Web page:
Web Extra Monday, July, 16, 2007
Deadly earthquake hits Japan, damages nuclear power plant
A deadly earthquake shook Japan this morning, killing at least
seven people, injuring hundreds more and damaging one of the world's largest
nuclear power plants.
At 10:13 a.m. local time, a magnitude-6.7 earthquake hit Japan's
west coast, triggering aftershocks that included a 6.6-magnitude earthquake
in the Sea of Japan about 12 hours later, according to the U.S.
Geological Survey (USGS). The effects of the earthquake could be felt throughout
Honshu, Japan's main island, including in Tokyo, 240 kilometers southeast of
the earthquake's epicenter.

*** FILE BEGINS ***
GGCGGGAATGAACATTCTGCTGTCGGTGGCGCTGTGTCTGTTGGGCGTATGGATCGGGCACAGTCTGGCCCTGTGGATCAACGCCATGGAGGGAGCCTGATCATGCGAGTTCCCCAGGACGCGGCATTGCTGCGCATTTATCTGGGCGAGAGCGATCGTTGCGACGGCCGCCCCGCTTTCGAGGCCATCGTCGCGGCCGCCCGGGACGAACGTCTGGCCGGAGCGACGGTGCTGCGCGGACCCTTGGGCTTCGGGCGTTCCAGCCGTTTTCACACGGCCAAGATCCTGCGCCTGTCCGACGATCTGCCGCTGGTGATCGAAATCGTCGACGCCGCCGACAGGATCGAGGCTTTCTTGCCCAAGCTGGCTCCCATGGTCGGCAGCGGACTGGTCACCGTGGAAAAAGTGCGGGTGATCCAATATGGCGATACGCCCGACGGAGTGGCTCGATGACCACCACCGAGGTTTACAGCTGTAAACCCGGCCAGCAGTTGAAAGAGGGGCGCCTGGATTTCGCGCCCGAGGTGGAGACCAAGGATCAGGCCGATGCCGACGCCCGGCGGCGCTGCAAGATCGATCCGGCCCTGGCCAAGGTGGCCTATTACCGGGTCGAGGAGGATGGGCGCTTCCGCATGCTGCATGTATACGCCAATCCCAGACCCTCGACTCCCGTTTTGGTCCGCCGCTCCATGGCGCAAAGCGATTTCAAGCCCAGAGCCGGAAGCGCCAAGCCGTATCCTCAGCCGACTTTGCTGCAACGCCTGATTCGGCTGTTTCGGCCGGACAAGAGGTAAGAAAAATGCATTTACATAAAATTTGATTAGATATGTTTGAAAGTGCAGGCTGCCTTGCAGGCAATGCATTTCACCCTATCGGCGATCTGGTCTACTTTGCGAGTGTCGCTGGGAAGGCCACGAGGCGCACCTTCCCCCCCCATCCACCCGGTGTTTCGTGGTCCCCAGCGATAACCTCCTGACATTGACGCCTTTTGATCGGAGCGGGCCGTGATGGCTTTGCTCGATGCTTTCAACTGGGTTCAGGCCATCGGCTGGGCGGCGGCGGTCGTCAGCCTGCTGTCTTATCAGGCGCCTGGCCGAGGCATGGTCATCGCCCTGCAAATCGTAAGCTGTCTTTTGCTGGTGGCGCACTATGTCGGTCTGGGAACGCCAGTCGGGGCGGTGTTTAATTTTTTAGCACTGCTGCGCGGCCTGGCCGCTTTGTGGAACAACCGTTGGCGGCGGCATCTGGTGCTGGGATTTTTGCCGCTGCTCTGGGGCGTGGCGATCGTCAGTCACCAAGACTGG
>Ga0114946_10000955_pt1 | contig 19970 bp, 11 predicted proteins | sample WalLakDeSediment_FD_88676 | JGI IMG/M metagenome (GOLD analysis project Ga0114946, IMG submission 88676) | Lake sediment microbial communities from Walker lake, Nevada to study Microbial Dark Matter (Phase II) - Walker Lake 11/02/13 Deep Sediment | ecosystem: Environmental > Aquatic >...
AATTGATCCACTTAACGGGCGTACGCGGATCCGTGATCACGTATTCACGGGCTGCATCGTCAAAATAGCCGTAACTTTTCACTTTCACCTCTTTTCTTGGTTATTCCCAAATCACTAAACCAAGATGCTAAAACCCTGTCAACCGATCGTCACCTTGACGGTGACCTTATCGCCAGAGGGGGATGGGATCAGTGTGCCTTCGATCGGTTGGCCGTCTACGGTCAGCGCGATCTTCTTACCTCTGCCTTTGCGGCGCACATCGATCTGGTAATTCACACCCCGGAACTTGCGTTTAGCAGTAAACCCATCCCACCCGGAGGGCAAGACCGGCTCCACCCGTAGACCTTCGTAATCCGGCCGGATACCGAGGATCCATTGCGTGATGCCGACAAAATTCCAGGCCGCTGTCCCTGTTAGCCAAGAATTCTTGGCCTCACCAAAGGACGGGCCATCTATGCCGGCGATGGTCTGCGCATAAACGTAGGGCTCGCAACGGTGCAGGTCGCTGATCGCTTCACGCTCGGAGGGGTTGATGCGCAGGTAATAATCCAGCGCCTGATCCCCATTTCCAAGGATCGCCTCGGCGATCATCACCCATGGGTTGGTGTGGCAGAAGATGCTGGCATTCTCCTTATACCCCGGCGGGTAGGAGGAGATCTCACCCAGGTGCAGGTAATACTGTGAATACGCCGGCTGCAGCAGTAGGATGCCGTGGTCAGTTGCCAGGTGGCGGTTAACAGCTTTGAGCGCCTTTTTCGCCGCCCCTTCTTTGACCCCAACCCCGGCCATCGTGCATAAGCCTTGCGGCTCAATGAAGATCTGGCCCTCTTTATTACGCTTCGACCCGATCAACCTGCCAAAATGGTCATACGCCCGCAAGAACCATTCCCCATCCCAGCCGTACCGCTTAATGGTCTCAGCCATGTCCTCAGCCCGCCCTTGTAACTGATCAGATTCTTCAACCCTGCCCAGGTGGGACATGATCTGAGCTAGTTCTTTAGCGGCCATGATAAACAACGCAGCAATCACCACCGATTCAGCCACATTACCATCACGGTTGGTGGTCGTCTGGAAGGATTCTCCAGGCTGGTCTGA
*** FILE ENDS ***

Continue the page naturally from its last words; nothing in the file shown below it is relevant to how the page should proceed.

The earthquake's tremors caused highways to crumble, a train
to derail and numerous buildings to collapse, killing seven elderly people,
according to the Associated Press (AP). Perhaps most affected
by the earthquake's force were the city of Kashiwazaki and its 90,000 residents,
where the earthquake destroyed hundreds of homes and a fire broke out at an
electrical transformer at the Kashiwazaki-Kariwa power plant, causing Tokyo
Electric Co. to shut down three of the plant's generators, according to Reuters.
The damage caused the plant to leak 315 gallons of water, which likely flowed
out to the Sea of Japan, according to the AP. Officials say the water carried
only miniscule traces of radioactive material, posing no environmental threat.
Resting atop four tectonic plates, seismic activity is a common
occurrence in Japan. It's been nearly three years, however, since Japan experienced
a deadly earthquake. In October 2004, a magnitude-6.6 earthquake struck western
Japan, killing more than 25 people (see Geotimes online,
Web Extra, Oct. 24, 2004).
on the earthquakes from the US Geological Survey